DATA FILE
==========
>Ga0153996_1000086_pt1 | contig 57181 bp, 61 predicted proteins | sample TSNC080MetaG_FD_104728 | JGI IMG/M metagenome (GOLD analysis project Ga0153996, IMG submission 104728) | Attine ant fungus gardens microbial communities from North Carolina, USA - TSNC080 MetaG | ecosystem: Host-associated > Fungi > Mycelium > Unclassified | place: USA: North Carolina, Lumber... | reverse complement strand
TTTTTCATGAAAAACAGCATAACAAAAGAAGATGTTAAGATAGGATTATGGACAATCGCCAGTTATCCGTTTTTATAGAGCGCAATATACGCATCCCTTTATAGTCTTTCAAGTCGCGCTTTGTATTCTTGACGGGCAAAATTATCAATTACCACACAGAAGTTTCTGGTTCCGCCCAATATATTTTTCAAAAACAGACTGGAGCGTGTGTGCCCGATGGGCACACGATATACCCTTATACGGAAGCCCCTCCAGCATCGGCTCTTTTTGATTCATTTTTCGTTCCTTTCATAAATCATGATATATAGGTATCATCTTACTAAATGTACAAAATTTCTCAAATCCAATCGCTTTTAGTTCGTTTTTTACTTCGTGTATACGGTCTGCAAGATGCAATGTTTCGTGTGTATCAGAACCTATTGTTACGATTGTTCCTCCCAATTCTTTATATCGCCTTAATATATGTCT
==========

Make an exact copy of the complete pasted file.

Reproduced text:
>Ga0153996_1000086_pt1 | contig 57181 bp, 61 predicted proteins | sample TSNC080MetaG_FD_104728 | JGI IMG/M metagenome (GOLD analysis project Ga0153996, IMG submission 104728) | Attine ant fungus gardens microbial communities from North Carolina, USA - TSNC080 MetaG | ecosystem: Host-associated > Fungi > Mycelium > Unclassified | place: USA: North Carolina, Lumber... | reverse complement strand
TTTTTCATGAAAAACAGCATAACAAAAGAAGATGTTAAGATAGGATTATGGACAATCGCCAGTTATCCGTTTTTATAGAGCGCAATATACGCATCCCTTTATAGTCTTTCAAGTCGCGCTTTGTATTCTTGACGGGCAAAATTATCAATTACCACACAGAAGTTTCTGGTTCCGCCCAATATATTTTTCAAAAACAGACTGGAGCGTGTGTGCCCGATGGGCACACGATATACCCTTATACGGAAGCCCCTCCAGCATCGGCTCTTTTTGATTCATTTTTCGTTCCTTTCATAAATCATGATATATAGGTATCATCTTACTAAATGTACAAAATTTCTCAAATCCAATCGCTTTTAGTTCGTTTTTTACTTCGTGTATACGGTCTGCAAGATGCAATGTTTCGTGTGTATCAGAACCTATTGTTACGATTGTTCCTCCCAATTCTTTATATCGCCTTAATATATGTCT